Institutions within the SCLT category had the highest average freshman discount rate (40.4 percent) and the largest percentage of freshmen receiving a grant (90.8 percent) in comparison to the other categories. However, though institutions within the SCHT category awarded institutional grants to a smaller percentage of freshmen (71.7 percent), these institutions awarded institutional grants that covered more than half (54.9 percent) of tuition and fees—the highest of any of the institutional categories. The tuition discounting practices at LCUs resembled that at SCHTs, with LCUs awarding grants to 68.0 percent of students on average but covering almost half (48.8 percent) of tuition and fees.

Average Tuition Discount Percentages: Full-time Freshmen
2005 Data
Mean Median N
SCLT 40.4% 40.8% 277
SCHT 37.9% 37.1% 84
LCU 31.7% 31.8% 65
All 38.6% 39.3% 426
Percentage of Freshmen Receiving Institutional Grants
2005 Data
Mean Median N
SCLT 90.8% 95.1% 277
SCHT 71.7% 72.7% 84
LCU 68.0% 68.1% 65
All 83.5% 91.9% 426
Average Institutional Grant for Freshmen As a Percentage of Tuition & Fees
2005 Data
Mean Median N
SCLT 44.3% 45.0% 277
SCHT 54.9% 52.2% 84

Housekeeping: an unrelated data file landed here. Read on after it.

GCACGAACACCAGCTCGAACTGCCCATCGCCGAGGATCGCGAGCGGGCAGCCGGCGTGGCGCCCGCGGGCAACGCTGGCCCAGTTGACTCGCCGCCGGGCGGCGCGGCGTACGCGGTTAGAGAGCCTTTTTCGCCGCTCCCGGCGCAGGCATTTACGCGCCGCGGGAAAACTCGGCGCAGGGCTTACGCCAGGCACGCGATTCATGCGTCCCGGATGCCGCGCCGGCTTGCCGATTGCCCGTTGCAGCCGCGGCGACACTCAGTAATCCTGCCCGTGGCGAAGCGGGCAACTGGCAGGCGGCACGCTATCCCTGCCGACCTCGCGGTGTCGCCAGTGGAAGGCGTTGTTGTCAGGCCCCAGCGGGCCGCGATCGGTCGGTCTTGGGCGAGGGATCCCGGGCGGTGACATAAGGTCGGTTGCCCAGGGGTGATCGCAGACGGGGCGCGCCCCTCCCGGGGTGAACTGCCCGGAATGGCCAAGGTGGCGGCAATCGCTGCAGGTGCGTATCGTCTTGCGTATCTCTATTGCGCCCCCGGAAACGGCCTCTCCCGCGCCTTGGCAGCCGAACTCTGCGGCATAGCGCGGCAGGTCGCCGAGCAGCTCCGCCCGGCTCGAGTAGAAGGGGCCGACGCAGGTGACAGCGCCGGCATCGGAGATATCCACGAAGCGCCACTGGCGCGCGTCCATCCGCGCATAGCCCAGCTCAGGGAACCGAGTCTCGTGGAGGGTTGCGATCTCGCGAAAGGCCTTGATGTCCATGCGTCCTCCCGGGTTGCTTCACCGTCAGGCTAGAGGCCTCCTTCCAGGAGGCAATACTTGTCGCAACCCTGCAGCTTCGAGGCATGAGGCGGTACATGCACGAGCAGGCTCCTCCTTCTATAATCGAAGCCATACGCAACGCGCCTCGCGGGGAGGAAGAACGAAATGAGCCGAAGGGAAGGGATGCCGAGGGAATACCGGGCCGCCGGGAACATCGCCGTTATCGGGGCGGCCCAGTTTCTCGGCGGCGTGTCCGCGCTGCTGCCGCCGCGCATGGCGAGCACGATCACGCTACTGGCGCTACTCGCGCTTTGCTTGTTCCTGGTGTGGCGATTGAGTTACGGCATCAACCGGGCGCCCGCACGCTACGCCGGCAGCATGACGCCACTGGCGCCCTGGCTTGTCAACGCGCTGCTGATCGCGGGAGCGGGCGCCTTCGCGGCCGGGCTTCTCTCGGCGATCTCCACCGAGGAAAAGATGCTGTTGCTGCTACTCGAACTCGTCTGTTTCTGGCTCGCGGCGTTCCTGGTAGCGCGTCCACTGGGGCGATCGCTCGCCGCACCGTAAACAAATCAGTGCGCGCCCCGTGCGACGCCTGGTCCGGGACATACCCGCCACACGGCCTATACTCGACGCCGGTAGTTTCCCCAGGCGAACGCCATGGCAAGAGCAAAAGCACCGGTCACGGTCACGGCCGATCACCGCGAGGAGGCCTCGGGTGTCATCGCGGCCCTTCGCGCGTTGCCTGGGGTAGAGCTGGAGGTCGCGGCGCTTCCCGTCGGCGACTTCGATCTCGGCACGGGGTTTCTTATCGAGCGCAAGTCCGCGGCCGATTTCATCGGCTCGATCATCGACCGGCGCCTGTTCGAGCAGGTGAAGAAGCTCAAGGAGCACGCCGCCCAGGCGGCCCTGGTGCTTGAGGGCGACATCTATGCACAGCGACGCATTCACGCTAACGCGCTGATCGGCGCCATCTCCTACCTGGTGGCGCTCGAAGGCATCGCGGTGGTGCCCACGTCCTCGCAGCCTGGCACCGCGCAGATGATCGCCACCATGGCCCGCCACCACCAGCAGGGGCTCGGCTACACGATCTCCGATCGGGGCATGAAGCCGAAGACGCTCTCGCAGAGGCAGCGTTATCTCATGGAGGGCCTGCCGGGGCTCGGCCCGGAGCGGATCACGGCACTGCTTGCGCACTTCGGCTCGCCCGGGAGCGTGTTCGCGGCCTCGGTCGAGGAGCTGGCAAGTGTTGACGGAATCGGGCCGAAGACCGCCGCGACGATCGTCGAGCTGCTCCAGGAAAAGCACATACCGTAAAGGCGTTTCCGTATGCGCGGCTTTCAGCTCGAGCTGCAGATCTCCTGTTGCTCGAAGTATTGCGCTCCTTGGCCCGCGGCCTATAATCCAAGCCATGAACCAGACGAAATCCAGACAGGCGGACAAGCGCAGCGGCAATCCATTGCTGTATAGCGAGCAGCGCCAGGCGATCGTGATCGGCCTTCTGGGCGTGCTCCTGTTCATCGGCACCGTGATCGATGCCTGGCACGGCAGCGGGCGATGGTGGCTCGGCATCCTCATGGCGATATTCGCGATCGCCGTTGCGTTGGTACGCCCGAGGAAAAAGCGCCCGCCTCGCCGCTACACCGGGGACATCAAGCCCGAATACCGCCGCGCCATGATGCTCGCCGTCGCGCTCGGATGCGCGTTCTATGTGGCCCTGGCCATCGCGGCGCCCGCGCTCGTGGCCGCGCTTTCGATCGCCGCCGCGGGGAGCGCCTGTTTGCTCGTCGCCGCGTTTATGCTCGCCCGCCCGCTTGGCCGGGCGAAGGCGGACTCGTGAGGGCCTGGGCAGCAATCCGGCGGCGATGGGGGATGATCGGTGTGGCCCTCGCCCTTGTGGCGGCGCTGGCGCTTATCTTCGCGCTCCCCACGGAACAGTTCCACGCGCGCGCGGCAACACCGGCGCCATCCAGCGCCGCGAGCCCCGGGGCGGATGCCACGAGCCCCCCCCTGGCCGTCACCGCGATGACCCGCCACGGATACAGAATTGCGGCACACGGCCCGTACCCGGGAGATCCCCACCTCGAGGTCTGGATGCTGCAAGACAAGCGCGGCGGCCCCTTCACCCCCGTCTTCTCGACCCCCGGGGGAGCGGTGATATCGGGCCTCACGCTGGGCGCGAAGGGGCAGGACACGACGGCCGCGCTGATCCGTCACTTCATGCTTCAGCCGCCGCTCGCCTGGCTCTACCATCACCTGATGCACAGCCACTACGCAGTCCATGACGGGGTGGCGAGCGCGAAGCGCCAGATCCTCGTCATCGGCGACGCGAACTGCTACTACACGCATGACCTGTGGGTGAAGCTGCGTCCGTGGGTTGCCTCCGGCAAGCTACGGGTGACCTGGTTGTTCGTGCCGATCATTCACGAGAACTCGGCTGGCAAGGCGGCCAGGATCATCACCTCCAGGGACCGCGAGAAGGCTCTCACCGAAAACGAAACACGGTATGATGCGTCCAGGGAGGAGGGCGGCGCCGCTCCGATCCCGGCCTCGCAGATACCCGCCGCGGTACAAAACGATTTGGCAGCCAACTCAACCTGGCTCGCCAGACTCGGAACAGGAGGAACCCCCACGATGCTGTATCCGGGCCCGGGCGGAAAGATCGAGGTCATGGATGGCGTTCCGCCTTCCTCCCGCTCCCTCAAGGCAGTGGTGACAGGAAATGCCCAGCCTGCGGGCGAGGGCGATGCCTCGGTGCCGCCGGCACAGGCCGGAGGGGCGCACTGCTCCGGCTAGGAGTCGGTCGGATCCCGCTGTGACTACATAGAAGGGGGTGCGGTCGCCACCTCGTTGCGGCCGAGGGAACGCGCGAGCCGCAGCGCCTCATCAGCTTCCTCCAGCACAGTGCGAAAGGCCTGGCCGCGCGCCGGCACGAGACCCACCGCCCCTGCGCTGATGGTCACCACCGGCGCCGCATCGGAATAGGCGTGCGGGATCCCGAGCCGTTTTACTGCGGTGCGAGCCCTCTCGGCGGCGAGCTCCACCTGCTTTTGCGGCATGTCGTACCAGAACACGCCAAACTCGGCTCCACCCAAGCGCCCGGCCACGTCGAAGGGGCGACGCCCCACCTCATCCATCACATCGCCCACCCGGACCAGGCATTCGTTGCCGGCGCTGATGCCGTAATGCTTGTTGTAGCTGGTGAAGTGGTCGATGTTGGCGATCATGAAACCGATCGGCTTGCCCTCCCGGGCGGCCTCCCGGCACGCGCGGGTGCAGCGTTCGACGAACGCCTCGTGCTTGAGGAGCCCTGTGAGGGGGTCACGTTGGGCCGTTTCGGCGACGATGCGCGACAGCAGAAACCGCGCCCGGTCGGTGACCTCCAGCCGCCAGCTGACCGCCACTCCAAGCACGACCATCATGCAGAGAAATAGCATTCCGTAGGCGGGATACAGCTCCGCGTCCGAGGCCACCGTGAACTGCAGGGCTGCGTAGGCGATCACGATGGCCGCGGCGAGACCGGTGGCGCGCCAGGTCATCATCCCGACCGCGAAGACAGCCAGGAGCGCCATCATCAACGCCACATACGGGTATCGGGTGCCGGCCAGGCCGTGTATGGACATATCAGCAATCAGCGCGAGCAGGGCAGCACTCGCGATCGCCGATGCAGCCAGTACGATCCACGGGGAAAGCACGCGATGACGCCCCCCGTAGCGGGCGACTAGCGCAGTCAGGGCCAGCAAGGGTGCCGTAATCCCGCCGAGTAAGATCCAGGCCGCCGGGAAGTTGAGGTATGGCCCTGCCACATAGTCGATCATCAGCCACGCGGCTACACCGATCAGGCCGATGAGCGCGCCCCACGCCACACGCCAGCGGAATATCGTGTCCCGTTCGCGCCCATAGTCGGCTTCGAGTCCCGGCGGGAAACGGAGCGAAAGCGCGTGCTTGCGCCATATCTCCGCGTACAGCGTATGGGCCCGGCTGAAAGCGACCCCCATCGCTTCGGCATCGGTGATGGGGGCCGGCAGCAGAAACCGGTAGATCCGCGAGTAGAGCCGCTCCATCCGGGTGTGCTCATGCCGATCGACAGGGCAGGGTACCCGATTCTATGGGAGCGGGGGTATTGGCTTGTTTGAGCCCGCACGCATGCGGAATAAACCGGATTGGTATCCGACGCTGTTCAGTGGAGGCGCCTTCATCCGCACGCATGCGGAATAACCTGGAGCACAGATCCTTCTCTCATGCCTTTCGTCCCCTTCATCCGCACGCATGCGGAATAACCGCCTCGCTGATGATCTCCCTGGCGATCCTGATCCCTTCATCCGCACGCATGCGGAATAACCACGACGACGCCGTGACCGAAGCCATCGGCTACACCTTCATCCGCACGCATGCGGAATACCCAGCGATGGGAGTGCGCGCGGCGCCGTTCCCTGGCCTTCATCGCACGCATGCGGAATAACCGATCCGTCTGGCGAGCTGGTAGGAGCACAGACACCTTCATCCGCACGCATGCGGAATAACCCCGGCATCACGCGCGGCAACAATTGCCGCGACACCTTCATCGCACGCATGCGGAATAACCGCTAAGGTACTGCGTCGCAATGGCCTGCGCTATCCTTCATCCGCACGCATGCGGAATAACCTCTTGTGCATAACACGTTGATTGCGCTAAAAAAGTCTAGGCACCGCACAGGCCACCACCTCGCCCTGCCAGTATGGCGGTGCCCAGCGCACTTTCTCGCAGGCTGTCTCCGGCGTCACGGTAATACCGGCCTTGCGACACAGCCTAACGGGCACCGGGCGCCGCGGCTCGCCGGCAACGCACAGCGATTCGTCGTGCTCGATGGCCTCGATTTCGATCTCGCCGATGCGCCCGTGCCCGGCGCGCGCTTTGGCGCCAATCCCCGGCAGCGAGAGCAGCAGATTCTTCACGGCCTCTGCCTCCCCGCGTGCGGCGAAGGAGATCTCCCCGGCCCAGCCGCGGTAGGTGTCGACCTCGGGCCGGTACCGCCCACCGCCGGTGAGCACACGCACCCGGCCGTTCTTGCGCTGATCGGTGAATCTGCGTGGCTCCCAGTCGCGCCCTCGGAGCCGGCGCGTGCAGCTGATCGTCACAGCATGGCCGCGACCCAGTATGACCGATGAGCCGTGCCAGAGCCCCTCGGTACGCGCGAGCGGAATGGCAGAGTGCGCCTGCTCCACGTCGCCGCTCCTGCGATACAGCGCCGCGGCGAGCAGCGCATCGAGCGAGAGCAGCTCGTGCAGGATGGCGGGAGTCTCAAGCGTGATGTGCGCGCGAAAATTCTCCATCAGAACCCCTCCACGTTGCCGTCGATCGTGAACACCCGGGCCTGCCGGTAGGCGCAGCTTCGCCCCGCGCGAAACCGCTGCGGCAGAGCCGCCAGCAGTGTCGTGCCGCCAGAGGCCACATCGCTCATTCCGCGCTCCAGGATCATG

LCU 48.8% 45.1% 65
All 47.1% 46.6% 426

Demographic Characteristics

In an effort to provide further descriptive analysis by peer group, NACUBO analyzed the average freshman tuition discount rate, the percent of freshmen aided, and the average grant for freshmen as a percentage of tuition and mandatory fees by three demographic characteristics: region, Carnegie Classification, and women’s colleges. In 2005, institutions grouped under the Baccalaureate Colleges Carnegie Classifications had the highest average freshman discount rates; Doctoral/Research Universities had the lowest (34.9%). Overall, the Plains region—including the states of Iowa, Kansas, Minnesota, Missouri, Nebraska, North Dakota, and South Dakota—had the highest average freshman discount rate (43.4 percent) compared to any of the regions. The Southwest—Arizona, New Mexico, Oklahoma, and Texas—had the lowest (31.1 percent).